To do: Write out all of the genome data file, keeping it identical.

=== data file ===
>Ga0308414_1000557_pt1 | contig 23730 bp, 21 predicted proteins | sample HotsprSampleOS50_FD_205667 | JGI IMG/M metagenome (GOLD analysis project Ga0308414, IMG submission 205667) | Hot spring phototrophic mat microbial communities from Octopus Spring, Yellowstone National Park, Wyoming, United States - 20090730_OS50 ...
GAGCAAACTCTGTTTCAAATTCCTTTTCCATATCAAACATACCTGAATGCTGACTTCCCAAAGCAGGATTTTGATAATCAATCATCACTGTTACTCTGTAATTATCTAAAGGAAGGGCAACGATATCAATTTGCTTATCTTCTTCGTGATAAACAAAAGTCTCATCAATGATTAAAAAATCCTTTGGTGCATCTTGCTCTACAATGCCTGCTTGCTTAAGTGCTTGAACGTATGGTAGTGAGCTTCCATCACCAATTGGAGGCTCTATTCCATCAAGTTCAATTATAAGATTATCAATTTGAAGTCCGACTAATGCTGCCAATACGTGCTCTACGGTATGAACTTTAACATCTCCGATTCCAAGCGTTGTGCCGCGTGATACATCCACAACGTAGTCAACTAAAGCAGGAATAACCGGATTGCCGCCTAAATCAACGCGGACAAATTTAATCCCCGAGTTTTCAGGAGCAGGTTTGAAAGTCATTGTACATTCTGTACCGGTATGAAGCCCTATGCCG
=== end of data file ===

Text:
>Ga0308414_1000557_pt1 | contig 23730 bp, 21 predicted proteins | sample HotsprSampleOS50_FD_205667 | JGI IMG/M metagenome (GOLD analysis project Ga0308414, IMG submission 205667) | Hot spring phototrophic mat microbial communities from Octopus Spring, Yellowstone National Park, Wyoming, United States - 20090730_OS50 ...
GAGCAAACTCTGTTTCAAATTCCTTTTCCATATCAAACATACCTGAATGCTGACTTCCCAAAGCAGGATTTTGATAATCAATCATCACTGTTACTCTGTAATTATCTAAAGGAAGGGCAACGATATCAATTTGCTTATCTTCTTCGTGATAAACAAAAGTCTCATCAATGATTAAAAAATCCTTTGGTGCATCTTGCTCTACAATGCCTGCTTGCTTAAGTGCTTGAACGTATGGTAGTGAGCTTCCATCACCAATTGGAGGCTCTATTCCATCAAGTTCAATTATAAGATTATCAATTTGAAGTCCGACTAATGCTGCCAATACGTGCTCTACGGTATGAACTTTAACATCTCCGATTCCAAGCGTTGTGCCGCGTGATACATCCACAACGTAGTCAACTAAAGCAGGAATAACCGGATTGCCGCCTAAATCAACGCGGACAAATTTAATCCCCGAGTTTTCAGGAGCAGGTTTGAAAGTCATTGTACATTCTGTACCGGTATGAAGCCCTATGCCG